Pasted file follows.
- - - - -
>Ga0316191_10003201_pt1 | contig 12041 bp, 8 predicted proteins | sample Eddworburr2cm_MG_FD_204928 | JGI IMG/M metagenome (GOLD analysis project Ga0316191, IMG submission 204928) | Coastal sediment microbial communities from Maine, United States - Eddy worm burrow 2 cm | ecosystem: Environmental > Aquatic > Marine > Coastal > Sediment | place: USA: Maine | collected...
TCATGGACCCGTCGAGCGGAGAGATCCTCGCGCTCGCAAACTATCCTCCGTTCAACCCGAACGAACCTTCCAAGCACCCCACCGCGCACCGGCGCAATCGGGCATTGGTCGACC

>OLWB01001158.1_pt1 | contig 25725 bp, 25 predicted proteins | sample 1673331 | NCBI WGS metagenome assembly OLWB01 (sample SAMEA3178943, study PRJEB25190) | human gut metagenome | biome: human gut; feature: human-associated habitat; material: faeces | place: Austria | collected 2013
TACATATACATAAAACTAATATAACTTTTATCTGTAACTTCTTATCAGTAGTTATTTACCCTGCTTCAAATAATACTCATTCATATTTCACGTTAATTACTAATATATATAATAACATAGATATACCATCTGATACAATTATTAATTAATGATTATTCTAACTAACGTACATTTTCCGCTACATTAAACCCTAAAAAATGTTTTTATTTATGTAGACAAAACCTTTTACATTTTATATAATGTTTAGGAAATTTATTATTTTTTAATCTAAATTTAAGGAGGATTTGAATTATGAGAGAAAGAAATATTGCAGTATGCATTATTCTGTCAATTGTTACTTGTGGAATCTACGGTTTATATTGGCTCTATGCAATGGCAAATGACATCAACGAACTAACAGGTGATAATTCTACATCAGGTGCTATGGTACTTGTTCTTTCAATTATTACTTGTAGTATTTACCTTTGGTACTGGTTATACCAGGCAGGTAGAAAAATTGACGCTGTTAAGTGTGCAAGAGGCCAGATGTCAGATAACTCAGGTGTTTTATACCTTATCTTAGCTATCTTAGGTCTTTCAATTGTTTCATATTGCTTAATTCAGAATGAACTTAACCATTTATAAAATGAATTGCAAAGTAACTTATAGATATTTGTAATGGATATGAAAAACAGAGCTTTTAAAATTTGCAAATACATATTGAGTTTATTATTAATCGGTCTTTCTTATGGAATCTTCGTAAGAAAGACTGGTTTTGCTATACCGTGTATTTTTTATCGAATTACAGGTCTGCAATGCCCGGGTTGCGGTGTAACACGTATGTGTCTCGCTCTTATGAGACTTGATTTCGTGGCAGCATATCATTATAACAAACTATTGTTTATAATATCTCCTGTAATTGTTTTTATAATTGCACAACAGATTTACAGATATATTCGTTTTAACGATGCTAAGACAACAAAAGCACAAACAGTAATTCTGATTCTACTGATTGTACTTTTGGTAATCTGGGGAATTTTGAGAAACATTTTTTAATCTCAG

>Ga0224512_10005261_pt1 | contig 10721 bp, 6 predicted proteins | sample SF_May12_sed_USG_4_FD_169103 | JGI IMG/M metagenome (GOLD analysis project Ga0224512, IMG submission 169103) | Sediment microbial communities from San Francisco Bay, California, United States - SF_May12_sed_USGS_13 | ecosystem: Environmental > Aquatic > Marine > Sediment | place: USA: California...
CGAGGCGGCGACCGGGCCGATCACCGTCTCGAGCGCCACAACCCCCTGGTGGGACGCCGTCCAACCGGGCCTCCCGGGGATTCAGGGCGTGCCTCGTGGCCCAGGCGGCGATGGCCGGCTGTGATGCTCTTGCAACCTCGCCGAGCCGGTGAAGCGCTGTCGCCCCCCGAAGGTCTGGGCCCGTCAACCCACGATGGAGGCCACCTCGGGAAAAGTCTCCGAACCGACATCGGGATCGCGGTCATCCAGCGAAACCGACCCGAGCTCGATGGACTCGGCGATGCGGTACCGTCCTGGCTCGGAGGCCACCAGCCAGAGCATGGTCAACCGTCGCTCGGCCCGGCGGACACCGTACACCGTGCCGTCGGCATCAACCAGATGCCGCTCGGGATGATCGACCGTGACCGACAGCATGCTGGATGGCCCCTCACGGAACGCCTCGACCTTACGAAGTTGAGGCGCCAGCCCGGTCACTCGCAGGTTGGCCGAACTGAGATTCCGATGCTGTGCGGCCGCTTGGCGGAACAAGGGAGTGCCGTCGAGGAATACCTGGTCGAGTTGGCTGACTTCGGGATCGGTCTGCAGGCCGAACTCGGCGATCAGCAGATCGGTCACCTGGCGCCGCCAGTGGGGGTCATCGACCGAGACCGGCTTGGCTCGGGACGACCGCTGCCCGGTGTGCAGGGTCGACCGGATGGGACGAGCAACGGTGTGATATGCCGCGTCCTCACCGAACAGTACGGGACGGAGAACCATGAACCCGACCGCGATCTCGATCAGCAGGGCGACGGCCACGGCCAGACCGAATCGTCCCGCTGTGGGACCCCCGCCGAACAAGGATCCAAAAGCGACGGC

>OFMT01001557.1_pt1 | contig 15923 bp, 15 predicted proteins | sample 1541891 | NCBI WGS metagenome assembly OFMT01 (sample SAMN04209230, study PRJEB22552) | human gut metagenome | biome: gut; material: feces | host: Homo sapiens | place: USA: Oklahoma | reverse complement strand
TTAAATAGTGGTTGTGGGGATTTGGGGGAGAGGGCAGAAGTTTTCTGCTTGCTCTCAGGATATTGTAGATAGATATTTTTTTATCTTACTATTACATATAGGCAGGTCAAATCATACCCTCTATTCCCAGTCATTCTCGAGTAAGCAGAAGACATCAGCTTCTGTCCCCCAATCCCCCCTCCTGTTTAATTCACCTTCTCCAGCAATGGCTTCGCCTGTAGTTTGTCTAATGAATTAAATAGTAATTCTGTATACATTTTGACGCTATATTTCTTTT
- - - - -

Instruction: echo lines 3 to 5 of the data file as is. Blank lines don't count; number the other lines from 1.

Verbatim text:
>OLWB01001158.1_pt1 | contig 25725 bp, 25 predicted proteins | sample 1673331 | NCBI WGS metagenome assembly OLWB01 (sample SAMEA3178943, study PRJEB25190) | human gut metagenome | biome: human gut; feature: human-associated habitat; material: faeces | place: Austria | collected 2013
TACATATACATAAAACTAATATAACTTTTATCTGTAACTTCTTATCAGTAGTTATTTACCCTGCTTCAAATAATACTCATTCATATTTCACGTTAATTACTAATATATATAATAACATAGATATACCATCTGATACAATTATTAATTAATGATTATTCTAACTAACGTACATTTTCCGCTACATTAAACCCTAAAAAATGTTTTTATTTATGTAGACAAAACCTTTTACATTTTATATAATGTTTAGGAAATTTATTATTTTTTAATCTAAATTTAAGGAGGATTTGAATTATGAGAGAAAGAAATATTGCAGTATGCATTATTCTGTCAATTGTTACTTGTGGAATCTACGGTTTATATTGGCTCTATGCAATGGCAAATGACATCAACGAACTAACAGGTGATAATTCTACATCAGGTGCTATGGTACTTGTTCTTTCAATTATTACTTGTAGTATTTACCTTTGGTACTGGTTATACCAGGCAGGTAGAAAAATTGACGCTGTTAAGTGTGCAAGAGGCCAGATGTCAGATAACTCAGGTGTTTTATACCTTATCTTAGCTATCTTAGGTCTTTCAATTGTTTCATATTGCTTAATTCAGAATGAACTTAACCATTTATAAAATGAATTGCAAAGTAACTTATAGATATTTGTAATGGATATGAAAAACAGAGCTTTTAAAATTTGCAAATACATATTGAGTTTATTATTAATCGGTCTTTCTTATGGAATCTTCGTAAGAAAGACTGGTTTTGCTATACCGTGTATTTTTTATCGAATTACAGGTCTGCAATGCCCGGGTTGCGGTGTAACACGTATGTGTCTCGCTCTTATGAGACTTGATTTCGTGGCAGCATATCATTATAACAAACTATTGTTTATAATATCTCCTGTAATTGTTTTTATAATTGCACAACAGATTTACAGATATATTCGTTTTAACGATGCTAAGACAACAAAAGCACAAACAGTAATTCTGATTCTACTGATTGTACTTTTGGTAATCTGGGGAATTTTGAGAAACATTTTTTAATCTCAG

>Ga0224512_10005261_pt1 | contig 10721 bp, 6 predicted proteins | sample SF_May12_sed_USG_4_FD_169103 | JGI IMG/M metagenome (GOLD analysis project Ga0224512, IMG submission 169103) | Sediment microbial communities from San Francisco Bay, California, United States - SF_May12_sed_USGS_13 | ecosystem: Environmental > Aquatic > Marine > Sediment | place: USA: California...